The Himalayan marmot lives in extended family units which may join together to form colonies (11) (12), the size of which depends on the resources available (1) (3). In some cases, a colony can contain up to 30 families (11).
Marmots live primarily on a diet of herbaceous plants and grasses (3) (5) (9), and the Himalayan marmot is no exception, eating the soft, juicy developing shoots (11). However, this speciesmay also eat fruit or grain from time to time if they are available (9), as well as roots and the leaves of herbaceous plants (3).
The Himalayan marmot, like all other marmots, is active during the day (13), generally retreating into its burrows when the surface temperature rises or falls outside of the 8 to 12 degrees Celsius range (11). Over the winter months, from late September until the following April, the Himalayan marmot hibernates (14). The hibernation burrows of the Himalayan marmot are especially deep (1) (3), in some cases potentially over ten metres deep (11), and are shared with other colony members (1) (3).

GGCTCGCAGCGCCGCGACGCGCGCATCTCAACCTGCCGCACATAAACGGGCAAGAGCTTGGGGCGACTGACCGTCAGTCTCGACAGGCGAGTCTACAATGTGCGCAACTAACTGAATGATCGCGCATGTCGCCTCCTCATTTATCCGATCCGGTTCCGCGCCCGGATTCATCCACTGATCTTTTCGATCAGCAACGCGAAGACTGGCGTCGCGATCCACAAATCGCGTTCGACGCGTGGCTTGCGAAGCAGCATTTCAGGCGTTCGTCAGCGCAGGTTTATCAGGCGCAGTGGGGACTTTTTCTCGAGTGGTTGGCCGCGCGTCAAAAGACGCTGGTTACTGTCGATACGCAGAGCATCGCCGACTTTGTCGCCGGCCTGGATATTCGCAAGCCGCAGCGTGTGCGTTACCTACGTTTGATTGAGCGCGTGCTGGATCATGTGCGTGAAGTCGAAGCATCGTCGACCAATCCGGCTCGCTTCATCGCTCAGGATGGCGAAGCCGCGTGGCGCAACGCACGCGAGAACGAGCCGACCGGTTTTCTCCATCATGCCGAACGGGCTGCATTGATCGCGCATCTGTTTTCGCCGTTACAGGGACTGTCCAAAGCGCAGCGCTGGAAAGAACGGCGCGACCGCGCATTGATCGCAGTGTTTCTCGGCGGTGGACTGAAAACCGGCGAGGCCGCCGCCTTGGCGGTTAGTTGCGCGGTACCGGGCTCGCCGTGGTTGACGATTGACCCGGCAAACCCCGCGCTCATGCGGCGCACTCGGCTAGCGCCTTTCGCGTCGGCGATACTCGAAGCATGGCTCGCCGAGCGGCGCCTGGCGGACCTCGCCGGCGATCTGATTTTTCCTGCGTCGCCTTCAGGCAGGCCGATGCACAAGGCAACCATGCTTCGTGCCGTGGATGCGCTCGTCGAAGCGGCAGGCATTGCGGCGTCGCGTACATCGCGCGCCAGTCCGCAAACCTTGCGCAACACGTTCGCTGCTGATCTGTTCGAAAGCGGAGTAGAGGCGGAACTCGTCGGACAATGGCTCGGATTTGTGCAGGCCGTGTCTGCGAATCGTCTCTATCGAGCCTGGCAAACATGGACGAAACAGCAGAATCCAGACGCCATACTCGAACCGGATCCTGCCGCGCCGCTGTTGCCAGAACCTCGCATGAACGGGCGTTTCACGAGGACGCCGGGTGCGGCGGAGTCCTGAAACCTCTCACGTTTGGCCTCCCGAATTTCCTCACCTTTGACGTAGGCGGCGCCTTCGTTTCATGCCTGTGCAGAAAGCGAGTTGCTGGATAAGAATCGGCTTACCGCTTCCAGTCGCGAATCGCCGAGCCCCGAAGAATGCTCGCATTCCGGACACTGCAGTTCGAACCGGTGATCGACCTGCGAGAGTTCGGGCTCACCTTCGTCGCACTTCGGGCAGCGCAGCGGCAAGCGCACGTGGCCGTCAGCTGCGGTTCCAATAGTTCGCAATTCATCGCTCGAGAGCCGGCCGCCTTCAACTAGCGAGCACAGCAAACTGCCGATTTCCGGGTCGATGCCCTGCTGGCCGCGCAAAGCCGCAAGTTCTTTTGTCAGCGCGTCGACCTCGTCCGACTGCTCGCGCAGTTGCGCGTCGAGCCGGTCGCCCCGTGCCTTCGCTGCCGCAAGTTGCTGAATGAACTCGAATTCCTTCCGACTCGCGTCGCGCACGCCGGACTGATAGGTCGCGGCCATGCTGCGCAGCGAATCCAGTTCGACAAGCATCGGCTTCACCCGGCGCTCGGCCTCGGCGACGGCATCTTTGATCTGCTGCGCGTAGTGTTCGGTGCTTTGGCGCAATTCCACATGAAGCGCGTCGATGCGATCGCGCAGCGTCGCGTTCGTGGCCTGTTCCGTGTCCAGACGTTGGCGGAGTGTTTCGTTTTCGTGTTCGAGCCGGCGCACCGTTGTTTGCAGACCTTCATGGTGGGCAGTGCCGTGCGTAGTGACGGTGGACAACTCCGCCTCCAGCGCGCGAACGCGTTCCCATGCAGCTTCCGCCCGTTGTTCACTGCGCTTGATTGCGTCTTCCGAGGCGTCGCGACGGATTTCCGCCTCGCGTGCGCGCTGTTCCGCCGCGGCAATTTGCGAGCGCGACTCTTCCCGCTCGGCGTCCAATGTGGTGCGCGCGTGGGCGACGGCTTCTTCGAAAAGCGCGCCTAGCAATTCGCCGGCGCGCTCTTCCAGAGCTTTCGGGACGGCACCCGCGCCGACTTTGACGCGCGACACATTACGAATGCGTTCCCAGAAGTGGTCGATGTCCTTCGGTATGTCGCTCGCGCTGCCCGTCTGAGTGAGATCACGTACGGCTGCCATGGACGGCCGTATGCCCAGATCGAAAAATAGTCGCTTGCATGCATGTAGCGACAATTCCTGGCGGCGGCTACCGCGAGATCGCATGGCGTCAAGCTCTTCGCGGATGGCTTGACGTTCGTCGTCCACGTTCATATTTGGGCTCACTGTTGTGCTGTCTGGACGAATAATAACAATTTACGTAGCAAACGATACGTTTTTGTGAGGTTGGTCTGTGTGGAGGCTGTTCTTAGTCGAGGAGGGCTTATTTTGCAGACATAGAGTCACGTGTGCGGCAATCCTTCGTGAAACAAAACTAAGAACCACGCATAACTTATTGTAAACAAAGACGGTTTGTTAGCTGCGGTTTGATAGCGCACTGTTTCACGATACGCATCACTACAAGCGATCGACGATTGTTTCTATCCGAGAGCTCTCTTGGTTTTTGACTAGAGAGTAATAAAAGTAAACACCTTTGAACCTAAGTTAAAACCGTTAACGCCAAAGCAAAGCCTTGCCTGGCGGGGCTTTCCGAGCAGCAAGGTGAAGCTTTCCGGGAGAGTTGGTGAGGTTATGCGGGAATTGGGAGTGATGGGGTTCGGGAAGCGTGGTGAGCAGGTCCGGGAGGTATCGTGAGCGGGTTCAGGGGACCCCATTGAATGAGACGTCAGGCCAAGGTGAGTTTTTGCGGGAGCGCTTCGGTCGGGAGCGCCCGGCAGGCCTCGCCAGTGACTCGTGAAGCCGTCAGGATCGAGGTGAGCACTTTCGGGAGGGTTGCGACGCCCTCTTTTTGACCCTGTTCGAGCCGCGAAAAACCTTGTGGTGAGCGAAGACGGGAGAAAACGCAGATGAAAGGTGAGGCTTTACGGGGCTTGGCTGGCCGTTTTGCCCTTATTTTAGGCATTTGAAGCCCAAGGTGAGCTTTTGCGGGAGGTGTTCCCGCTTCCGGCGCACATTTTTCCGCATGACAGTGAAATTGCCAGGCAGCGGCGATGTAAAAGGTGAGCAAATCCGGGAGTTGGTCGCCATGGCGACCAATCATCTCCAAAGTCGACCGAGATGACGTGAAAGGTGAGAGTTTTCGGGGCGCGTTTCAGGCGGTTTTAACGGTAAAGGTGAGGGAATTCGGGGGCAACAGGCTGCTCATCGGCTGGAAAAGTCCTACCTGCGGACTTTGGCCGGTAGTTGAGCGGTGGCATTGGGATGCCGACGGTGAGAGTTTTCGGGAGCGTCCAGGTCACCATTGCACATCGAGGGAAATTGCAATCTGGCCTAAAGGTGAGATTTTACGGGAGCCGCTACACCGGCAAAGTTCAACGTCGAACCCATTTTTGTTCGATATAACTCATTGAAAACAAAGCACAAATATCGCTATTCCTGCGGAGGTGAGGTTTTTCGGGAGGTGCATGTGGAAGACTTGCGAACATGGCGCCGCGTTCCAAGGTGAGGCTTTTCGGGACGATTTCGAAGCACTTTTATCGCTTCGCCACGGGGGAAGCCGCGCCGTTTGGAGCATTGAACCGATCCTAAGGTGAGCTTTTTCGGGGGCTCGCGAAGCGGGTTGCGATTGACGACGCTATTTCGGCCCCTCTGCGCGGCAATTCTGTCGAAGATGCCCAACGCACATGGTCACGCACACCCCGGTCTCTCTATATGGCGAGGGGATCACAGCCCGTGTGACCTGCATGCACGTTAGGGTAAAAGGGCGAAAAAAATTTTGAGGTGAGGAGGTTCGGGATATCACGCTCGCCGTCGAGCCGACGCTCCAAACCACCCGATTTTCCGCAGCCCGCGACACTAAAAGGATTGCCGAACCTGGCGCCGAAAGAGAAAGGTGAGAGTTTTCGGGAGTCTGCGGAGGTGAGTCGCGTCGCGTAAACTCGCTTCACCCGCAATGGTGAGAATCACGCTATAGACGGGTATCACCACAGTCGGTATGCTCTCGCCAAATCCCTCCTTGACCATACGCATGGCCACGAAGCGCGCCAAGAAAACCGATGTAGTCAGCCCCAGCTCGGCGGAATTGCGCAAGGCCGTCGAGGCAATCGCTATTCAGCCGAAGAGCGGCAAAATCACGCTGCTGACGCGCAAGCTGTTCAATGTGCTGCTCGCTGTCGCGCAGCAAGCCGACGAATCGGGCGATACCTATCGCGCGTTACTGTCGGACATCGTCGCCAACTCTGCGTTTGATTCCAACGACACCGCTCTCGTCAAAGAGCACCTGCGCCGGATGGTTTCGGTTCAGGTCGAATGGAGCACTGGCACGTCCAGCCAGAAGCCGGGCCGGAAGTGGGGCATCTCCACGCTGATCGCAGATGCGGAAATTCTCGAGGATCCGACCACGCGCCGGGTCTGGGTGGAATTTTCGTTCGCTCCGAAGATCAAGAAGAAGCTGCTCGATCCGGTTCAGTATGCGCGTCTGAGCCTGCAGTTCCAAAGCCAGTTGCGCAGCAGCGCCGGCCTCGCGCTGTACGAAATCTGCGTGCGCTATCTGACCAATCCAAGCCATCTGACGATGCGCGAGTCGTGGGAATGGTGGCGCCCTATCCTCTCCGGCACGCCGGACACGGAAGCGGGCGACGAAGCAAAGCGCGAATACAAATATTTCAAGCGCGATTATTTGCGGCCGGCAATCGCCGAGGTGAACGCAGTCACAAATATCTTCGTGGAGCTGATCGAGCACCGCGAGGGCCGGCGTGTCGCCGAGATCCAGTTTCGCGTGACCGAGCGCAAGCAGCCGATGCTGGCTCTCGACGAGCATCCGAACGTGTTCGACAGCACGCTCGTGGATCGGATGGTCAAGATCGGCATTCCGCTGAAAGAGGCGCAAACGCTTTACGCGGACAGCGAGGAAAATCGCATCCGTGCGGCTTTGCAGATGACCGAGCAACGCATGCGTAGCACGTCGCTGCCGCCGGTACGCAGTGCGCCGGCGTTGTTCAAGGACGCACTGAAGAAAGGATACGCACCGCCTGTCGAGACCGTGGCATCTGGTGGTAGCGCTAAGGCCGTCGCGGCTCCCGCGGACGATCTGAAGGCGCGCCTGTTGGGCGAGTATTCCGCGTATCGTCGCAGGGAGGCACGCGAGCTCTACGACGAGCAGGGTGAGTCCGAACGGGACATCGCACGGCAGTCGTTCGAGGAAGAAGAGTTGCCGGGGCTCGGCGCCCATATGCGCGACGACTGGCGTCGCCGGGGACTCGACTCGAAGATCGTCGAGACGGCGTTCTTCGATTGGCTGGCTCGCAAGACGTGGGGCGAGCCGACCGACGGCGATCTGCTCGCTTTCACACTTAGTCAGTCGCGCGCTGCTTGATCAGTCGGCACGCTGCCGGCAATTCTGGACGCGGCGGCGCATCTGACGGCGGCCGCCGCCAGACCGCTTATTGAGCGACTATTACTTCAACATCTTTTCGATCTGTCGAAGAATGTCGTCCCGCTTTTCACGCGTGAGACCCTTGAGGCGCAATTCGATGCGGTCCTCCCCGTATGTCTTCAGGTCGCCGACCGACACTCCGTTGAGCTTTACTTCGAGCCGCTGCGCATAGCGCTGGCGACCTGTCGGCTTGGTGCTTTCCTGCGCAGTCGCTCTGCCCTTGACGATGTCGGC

Species within the Marmota genus generally have a single mating season, which begins soon after the animals have emerged from hibernation (9). However, in the Himalayan marmot, females are reported to give birth toward the end of hibernation, after a one-month gestation period, with young being born from April to July (3). The young are thought to be born in a grass-lined nest (7) (9), and litters usually consists of between 2 and 11 young (1) (3). The young, born helpless and without fur, teeth or sight, remain in the burrow for six weeks until they have grown a full fur coat and are strong enough to venture into the outside world (7). As in other marmot species, young Himalayan marmots then tend to remain with the family, and females do not become reproductively active until their second spring (1) (3) (9).
When alerted to danger, marmots sit upright on their hind legs in order to get a better view of their surroundings (5).